Government urged to scrap ‘outdated’ Vagrancy Act

Senior police and charities have called for the repeal of the 1824 Vagrancy Act, saying it is outdated, inhumane and should be scrapped.

The act, which makes rough sleeping and begging illegal in England and Wales, only criminalises vulnerable homeless people and pushes them further from help, the homelessness charity Crisis has found in a new report.

Crisis’ call for the repeal of the act comes as the government said it would review it as part of its rough sleeping strategy.

Jon Sparkes, chief executive of Crisis, said: ‘The continued practice of criminalising homeless people under the Vagrancy Act is a disgrace. There are real solutions to resolving people’s homelessness – arrest and prosecution are not among them.

‘Of course, police and councils must be able to respond to the concerns of local residents in cases of genuine anti-social activity, but we need to see an approach that allows vulnerable people access to the vital services they need to move away from the streets for good.’

The Vagrancy Act makes it a criminal offence to ‘wander abroad’ or to be ‘in any public place, street, highway, court, or passage, to beg or gather alms’ in England and Wales. In 1982 the Act was abolished in Scotland, which uses additional legislation to tackle anti-social behaviour.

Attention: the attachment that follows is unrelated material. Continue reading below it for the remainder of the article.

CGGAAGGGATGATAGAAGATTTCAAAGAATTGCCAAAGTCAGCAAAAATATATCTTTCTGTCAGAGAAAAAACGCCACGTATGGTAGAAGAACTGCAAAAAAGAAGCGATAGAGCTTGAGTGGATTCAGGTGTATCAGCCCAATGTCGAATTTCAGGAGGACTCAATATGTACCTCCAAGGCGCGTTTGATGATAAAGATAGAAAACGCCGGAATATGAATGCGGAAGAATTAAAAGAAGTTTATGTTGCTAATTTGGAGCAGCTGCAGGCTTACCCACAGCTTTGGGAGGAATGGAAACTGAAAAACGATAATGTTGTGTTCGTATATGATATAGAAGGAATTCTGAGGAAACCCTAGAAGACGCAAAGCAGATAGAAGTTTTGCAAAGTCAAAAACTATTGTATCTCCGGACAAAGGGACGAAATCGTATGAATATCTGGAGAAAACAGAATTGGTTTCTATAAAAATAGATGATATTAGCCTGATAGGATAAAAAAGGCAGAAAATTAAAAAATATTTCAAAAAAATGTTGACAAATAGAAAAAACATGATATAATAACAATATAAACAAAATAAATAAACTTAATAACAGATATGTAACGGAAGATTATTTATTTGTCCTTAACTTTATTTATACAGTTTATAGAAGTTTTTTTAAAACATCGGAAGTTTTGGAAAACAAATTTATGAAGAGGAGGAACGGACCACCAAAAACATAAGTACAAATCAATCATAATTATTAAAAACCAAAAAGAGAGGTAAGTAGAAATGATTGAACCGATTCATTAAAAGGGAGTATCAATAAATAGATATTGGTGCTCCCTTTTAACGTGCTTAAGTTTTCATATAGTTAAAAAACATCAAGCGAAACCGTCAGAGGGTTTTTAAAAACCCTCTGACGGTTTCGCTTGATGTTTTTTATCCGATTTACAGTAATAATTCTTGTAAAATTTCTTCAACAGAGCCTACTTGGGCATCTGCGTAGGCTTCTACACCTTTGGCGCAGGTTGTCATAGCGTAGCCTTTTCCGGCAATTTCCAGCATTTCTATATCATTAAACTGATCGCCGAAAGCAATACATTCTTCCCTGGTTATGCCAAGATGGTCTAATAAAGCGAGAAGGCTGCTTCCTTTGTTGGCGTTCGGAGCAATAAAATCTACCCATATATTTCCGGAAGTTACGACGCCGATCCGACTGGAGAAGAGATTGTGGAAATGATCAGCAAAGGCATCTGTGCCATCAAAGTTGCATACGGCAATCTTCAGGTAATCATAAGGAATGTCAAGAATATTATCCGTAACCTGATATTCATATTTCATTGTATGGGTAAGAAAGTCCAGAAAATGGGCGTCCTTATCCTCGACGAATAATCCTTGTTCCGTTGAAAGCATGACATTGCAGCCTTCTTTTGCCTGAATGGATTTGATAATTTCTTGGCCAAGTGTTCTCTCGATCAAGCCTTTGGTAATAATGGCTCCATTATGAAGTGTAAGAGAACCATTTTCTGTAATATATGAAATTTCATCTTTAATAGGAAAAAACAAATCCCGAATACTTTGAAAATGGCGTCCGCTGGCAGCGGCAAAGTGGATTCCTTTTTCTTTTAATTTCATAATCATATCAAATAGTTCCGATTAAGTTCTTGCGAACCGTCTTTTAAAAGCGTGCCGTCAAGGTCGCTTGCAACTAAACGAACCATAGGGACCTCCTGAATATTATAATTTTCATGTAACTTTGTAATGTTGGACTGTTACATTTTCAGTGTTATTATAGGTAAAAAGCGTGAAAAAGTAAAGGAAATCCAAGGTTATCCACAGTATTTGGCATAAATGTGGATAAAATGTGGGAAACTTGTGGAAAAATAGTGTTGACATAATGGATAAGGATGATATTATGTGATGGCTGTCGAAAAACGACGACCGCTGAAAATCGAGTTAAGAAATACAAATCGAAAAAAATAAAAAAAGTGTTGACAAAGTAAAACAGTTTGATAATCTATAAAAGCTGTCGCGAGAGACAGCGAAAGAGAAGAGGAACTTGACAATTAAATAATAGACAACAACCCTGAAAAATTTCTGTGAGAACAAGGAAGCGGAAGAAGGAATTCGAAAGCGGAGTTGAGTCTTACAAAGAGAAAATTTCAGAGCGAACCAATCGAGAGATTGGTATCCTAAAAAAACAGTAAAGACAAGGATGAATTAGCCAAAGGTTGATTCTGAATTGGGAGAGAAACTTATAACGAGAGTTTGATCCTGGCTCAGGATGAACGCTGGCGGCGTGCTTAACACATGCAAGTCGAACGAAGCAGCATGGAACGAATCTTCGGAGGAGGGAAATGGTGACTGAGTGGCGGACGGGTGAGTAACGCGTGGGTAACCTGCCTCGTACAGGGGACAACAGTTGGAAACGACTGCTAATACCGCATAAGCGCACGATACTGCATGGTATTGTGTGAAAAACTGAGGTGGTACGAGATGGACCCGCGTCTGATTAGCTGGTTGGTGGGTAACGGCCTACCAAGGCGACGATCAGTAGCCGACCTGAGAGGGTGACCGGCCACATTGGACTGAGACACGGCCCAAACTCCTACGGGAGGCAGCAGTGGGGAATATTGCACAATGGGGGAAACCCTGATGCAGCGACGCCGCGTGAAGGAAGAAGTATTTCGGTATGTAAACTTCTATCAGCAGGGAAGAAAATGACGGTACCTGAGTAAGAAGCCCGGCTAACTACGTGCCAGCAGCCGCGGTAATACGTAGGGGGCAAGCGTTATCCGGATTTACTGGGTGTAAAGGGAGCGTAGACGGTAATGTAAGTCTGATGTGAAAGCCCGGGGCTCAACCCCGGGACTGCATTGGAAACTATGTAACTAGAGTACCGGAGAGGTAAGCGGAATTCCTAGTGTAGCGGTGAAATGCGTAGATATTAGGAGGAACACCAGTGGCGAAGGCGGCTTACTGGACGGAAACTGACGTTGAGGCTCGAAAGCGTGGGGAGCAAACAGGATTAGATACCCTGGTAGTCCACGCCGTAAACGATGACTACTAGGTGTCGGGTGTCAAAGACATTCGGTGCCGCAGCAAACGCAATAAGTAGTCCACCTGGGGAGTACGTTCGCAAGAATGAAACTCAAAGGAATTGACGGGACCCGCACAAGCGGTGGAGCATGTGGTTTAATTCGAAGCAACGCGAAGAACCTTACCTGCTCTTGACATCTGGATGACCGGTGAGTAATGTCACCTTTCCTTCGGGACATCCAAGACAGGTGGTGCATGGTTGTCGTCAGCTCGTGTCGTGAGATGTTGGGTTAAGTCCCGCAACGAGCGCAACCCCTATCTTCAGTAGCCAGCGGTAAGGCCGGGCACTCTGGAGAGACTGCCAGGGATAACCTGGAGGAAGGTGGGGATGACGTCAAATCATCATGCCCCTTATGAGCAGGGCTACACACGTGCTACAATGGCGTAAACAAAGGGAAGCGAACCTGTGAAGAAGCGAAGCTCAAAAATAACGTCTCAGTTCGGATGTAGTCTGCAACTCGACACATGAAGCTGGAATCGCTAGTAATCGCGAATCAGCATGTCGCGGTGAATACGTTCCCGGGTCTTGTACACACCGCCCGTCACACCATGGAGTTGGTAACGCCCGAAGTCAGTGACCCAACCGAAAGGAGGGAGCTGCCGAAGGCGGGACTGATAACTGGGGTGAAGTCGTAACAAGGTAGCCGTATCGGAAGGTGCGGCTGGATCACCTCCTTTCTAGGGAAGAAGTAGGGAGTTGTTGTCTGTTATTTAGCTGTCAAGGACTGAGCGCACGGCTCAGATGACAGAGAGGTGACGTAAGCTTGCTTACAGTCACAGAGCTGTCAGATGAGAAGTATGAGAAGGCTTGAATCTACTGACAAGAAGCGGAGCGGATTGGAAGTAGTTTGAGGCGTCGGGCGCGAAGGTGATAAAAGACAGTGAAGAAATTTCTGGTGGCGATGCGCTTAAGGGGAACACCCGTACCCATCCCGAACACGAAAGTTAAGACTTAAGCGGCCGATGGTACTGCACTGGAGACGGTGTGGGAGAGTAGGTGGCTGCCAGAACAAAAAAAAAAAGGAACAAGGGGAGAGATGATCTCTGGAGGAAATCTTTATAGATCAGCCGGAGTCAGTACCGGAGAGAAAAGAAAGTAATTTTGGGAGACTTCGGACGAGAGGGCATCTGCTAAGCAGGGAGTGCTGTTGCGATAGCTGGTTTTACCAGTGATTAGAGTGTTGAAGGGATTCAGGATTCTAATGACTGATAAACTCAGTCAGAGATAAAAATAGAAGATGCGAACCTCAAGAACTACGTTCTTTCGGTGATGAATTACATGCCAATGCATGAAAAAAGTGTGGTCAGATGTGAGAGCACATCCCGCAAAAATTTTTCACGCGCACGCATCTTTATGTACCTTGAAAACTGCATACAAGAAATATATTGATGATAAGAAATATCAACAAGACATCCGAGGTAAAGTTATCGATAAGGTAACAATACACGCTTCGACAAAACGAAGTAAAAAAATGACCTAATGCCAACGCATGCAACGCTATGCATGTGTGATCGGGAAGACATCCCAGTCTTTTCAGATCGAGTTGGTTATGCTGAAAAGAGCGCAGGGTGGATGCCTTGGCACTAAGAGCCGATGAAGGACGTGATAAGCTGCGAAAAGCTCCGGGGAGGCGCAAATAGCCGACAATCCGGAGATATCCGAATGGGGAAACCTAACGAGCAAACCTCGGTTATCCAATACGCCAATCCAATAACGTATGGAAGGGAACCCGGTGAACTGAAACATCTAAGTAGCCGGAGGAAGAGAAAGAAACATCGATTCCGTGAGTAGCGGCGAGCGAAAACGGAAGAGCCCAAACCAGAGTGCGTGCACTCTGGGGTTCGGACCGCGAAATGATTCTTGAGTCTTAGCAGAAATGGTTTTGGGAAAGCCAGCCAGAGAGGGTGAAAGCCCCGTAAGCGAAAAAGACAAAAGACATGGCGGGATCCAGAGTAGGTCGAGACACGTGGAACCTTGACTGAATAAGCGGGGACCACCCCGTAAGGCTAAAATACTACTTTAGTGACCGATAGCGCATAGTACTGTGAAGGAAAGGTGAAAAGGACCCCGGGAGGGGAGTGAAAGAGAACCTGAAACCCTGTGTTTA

Figures obtained from a Freedom of Information request from the Ministry of Justice revealed 1,320 recorded prosecutions under the Vagrancy Act in 2018, an increase of 6% on the previous year but less than half the number made in 2014.

Despite this, rough sleeping in England has risen by 70% in England between 2014 and 2018, suggesting that the Act does not deal with rough sleeping effectively.

Critics of the Vagrancy Act say that its informal use to move rough sleepers on does not address the root causes of homelessness, and only serves to push homeless people towards more dangerous situations or into the criminal justice system.

A legislative review contained in Crisis’ report also found that the Act’s use is largely obsolete, with new laws like the Anti-Social Behaviour, Crime and Policing Act 2014 more appropriate at tackling behaviour like aggressive begging.

Senior police officers have admitted that the Act’s punitive focus is not the best approach to tackling rough sleeping or begging, saying that a greater emphasis should be made on support and outreach.

Lord Hogan-Howe QPM, former Metropolitan Police commissioner, said: ‘The Vagrancy Act implies that it is the responsibility of the police alone to respond to these issues, but that is a view firmly rooted in 1824.

‘Nowadays, we know that multi-agency support and the employment of frontline outreach services can make a huge difference in helping people overcome the barriers that would otherwise keep them homeless.’

Crisis’ report concluded that dedicated outreach teams, offers of stable accommodation and meaningful long-term support are all better approaches for addressing rough sleeping.


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